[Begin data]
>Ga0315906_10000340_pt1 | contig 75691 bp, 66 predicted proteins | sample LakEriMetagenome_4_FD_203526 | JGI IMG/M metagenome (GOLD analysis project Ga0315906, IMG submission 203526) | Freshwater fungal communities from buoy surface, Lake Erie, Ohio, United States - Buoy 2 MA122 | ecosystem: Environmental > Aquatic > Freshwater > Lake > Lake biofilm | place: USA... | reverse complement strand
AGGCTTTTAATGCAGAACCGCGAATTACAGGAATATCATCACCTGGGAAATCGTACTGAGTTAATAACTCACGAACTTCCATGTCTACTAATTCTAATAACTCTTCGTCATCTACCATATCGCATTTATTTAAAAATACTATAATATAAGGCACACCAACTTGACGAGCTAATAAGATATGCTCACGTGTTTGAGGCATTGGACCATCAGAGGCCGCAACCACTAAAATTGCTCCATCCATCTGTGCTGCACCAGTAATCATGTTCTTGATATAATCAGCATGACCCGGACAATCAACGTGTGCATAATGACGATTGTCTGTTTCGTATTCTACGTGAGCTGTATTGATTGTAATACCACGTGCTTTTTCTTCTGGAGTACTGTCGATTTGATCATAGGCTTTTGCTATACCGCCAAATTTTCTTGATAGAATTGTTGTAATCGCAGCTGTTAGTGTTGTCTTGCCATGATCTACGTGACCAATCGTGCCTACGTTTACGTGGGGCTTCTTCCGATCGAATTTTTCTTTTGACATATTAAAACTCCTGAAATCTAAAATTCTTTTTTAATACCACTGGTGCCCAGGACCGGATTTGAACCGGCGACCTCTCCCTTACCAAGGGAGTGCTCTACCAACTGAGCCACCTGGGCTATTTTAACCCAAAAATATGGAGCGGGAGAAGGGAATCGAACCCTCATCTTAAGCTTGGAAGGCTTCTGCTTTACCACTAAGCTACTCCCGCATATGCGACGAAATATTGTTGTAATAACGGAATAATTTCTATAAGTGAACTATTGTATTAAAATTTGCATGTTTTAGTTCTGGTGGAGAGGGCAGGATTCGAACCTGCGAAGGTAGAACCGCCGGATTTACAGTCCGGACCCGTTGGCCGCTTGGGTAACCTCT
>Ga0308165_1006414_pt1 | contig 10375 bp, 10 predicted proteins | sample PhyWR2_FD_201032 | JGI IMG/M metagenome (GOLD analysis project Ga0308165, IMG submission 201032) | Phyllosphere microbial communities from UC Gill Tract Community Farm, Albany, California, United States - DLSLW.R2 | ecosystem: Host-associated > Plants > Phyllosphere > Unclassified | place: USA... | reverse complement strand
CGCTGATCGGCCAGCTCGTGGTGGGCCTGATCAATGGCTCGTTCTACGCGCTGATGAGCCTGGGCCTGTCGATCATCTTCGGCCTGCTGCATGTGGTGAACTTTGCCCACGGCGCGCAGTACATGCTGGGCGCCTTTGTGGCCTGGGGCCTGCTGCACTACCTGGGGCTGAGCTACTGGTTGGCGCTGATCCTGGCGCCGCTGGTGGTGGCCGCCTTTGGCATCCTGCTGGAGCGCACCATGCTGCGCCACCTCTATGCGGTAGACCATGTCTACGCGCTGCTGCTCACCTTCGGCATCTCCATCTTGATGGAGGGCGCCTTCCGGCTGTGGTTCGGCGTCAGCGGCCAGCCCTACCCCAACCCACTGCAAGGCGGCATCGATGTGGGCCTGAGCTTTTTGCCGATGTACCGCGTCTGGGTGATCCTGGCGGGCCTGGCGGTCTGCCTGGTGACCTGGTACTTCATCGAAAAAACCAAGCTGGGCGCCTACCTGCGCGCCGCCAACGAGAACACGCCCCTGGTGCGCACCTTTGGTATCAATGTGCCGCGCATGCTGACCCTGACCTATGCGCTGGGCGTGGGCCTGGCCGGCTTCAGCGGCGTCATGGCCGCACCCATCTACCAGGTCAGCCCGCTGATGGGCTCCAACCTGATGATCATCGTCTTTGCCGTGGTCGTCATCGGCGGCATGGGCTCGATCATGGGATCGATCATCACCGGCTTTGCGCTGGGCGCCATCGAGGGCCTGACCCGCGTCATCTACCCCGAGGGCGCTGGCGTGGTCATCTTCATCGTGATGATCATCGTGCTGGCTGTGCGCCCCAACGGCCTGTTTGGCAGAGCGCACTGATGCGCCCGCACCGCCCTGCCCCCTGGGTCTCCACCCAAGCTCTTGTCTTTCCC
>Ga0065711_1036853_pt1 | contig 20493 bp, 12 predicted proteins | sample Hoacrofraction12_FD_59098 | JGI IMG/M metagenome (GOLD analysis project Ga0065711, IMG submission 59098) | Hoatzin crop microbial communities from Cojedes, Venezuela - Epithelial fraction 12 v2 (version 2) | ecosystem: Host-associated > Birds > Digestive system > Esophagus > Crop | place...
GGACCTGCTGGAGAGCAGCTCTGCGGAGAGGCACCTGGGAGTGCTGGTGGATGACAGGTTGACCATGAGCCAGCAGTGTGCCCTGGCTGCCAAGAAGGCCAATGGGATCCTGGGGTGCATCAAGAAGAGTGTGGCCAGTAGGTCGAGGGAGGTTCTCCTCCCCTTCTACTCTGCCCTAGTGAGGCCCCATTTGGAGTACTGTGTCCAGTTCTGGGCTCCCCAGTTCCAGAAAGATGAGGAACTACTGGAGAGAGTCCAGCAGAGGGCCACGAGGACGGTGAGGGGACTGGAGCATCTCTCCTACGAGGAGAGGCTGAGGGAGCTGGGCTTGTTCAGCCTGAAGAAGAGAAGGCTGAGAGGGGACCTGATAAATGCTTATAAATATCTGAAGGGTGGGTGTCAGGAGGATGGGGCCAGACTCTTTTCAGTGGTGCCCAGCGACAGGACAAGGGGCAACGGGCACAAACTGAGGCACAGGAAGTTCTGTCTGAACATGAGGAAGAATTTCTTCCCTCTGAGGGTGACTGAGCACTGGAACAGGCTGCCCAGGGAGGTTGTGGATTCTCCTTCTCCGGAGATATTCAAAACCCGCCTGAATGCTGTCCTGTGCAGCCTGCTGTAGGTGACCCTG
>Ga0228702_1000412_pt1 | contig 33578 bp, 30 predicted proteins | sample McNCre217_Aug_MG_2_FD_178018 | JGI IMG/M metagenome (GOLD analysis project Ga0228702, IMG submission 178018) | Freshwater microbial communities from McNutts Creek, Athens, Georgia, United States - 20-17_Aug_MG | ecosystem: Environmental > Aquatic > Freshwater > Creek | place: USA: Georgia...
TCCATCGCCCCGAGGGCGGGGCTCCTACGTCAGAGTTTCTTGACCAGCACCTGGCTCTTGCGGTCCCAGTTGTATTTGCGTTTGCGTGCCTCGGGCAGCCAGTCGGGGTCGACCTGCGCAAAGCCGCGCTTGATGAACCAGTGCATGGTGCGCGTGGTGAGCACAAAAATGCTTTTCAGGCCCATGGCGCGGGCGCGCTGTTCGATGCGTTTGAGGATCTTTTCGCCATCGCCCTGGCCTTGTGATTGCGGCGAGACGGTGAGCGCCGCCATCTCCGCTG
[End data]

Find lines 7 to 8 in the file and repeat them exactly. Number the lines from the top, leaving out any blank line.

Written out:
>Ga0228702_1000412_pt1 | contig 33578 bp, 30 predicted proteins | sample McNCre217_Aug_MG_2_FD_178018 | JGI IMG/M metagenome (GOLD analysis project Ga0228702, IMG submission 178018) | Freshwater microbial communities from McNutts Creek, Athens, Georgia, United States - 20-17_Aug_MG | ecosystem: Environmental > Aquatic > Freshwater > Creek | place: USA: Georgia...
TCCATCGCCCCGAGGGCGGGGCTCCTACGTCAGAGTTTCTTGACCAGCACCTGGCTCTTGCGGTCCCAGTTGTATTTGCGTTTGCGTGCCTCGGGCAGCCAGTCGGGGTCGACCTGCGCAAAGCCGCGCTTGATGAACCAGTGCATGGTGCGCGTGGTGAGCACAAAAATGCTTTTCAGGCCCATGGCGCGGGCGCGCTGTTCGATGCGTTTGAGGATCTTTTCGCCATCGCCCTGGCCTTGTGATTGCGGCGAGACGGTGAGCGCCGCCATCTCCGCTG